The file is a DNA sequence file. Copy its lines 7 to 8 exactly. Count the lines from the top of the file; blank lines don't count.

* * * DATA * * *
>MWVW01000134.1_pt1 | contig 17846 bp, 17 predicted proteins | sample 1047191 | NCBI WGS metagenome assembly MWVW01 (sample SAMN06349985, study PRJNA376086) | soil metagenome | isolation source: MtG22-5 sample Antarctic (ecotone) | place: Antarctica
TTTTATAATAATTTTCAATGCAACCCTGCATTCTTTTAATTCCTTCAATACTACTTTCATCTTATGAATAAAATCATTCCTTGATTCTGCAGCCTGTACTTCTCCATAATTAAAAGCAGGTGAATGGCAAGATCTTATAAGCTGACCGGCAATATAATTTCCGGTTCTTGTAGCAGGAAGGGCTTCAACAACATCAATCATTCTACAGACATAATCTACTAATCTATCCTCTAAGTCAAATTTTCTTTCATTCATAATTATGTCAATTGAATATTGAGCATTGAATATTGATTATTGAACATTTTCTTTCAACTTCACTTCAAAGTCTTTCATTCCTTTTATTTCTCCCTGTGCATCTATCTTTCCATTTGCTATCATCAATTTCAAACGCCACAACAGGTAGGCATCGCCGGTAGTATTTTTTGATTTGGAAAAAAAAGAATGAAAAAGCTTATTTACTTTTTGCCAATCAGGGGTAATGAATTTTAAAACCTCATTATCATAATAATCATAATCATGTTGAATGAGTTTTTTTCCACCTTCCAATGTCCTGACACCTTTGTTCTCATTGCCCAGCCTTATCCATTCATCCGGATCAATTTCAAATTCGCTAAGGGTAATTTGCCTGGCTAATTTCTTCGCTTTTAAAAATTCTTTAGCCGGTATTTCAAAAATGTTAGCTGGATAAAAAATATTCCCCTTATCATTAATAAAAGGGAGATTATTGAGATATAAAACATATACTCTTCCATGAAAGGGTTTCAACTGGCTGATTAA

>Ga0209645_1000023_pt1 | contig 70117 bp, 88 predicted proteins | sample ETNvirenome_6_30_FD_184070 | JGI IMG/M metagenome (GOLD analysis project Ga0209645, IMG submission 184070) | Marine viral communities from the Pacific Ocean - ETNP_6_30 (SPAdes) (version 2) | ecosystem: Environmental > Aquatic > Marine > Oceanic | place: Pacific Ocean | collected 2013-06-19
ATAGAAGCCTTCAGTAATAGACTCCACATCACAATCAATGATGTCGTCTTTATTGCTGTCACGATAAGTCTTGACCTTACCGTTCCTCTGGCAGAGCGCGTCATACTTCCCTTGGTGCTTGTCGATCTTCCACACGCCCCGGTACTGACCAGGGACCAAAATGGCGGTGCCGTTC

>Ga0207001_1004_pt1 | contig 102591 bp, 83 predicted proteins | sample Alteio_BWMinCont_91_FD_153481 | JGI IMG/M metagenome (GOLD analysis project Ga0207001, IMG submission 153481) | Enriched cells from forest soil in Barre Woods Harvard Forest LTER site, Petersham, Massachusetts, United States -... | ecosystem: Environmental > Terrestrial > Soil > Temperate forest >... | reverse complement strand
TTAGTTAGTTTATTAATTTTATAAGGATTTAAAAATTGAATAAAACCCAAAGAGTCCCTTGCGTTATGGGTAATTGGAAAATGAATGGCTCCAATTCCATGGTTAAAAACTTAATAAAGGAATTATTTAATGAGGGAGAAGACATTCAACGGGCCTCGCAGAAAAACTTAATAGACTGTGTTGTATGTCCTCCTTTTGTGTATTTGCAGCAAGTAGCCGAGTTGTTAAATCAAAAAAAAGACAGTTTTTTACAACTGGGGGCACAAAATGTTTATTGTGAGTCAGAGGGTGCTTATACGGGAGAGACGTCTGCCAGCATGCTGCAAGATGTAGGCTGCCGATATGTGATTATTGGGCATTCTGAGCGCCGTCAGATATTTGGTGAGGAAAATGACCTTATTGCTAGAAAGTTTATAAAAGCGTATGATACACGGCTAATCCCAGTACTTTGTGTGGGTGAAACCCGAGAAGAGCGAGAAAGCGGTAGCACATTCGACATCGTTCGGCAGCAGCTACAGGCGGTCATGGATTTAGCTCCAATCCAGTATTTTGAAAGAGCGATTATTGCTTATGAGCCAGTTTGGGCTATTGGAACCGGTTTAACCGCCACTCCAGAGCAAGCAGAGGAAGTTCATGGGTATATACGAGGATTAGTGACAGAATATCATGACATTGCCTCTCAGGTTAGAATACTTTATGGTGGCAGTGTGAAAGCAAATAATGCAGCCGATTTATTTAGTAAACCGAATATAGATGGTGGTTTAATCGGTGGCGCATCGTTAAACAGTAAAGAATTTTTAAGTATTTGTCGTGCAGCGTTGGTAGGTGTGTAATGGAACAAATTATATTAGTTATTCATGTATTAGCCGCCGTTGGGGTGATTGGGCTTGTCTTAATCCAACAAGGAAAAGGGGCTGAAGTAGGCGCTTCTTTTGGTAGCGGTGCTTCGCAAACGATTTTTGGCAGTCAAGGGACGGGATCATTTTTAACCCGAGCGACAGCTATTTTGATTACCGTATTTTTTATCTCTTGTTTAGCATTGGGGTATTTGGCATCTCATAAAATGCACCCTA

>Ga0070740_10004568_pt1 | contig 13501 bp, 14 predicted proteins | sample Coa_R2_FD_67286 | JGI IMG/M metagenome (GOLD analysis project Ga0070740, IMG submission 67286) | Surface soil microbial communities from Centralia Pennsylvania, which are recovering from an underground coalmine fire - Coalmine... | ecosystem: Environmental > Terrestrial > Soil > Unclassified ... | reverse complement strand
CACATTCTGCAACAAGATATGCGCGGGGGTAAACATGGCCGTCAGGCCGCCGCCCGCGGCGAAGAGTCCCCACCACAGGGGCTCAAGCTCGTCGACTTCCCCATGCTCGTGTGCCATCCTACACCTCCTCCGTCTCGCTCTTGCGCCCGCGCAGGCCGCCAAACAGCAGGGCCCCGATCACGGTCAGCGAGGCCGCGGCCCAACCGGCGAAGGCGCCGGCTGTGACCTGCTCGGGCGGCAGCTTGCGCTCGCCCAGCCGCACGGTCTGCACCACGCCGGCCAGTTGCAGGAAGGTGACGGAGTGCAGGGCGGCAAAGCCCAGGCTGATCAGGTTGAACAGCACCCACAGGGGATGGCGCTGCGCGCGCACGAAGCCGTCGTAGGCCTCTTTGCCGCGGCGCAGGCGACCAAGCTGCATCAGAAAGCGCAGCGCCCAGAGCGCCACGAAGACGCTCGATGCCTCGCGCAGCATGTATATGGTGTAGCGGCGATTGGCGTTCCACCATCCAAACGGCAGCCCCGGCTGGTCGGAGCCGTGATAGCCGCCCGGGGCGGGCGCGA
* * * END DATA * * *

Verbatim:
>Ga0070740_10004568_pt1 | contig 13501 bp, 14 predicted proteins | sample Coa_R2_FD_67286 | JGI IMG/M metagenome (GOLD analysis project Ga0070740, IMG submission 67286) | Surface soil microbial communities from Centralia Pennsylvania, which are recovering from an underground coalmine fire - Coalmine... | ecosystem: Environmental > Terrestrial > Soil > Unclassified ... | reverse complement strand
CACATTCTGCAACAAGATATGCGCGGGGGTAAACATGGCCGTCAGGCCGCCGCCCGCGGCGAAGAGTCCCCACCACAGGGGCTCAAGCTCGTCGACTTCCCCATGCTCGTGTGCCATCCTACACCTCCTCCGTCTCGCTCTTGCGCCCGCGCAGGCCGCCAAACAGCAGGGCCCCGATCACGGTCAGCGAGGCCGCGGCCCAACCGGCGAAGGCGCCGGCTGTGACCTGCTCGGGCGGCAGCTTGCGCTCGCCCAGCCGCACGGTCTGCACCACGCCGGCCAGTTGCAGGAAGGTGACGGAGTGCAGGGCGGCAAAGCCCAGGCTGATCAGGTTGAACAGCACCCACAGGGGATGGCGCTGCGCGCGCACGAAGCCGTCGTAGGCCTCTTTGCCGCGGCGCAGGCGACCAAGCTGCATCAGAAAGCGCAGCGCCCAGAGCGCCACGAAGACGCTCGATGCCTCGCGCAGCATGTATATGGTGTAGCGGCGATTGGCGTTCCACCATCCAAACGGCAGCCCCGGCTGGTCGGAGCCGTGATAGCCGCCCGGGGCGGGCGCGA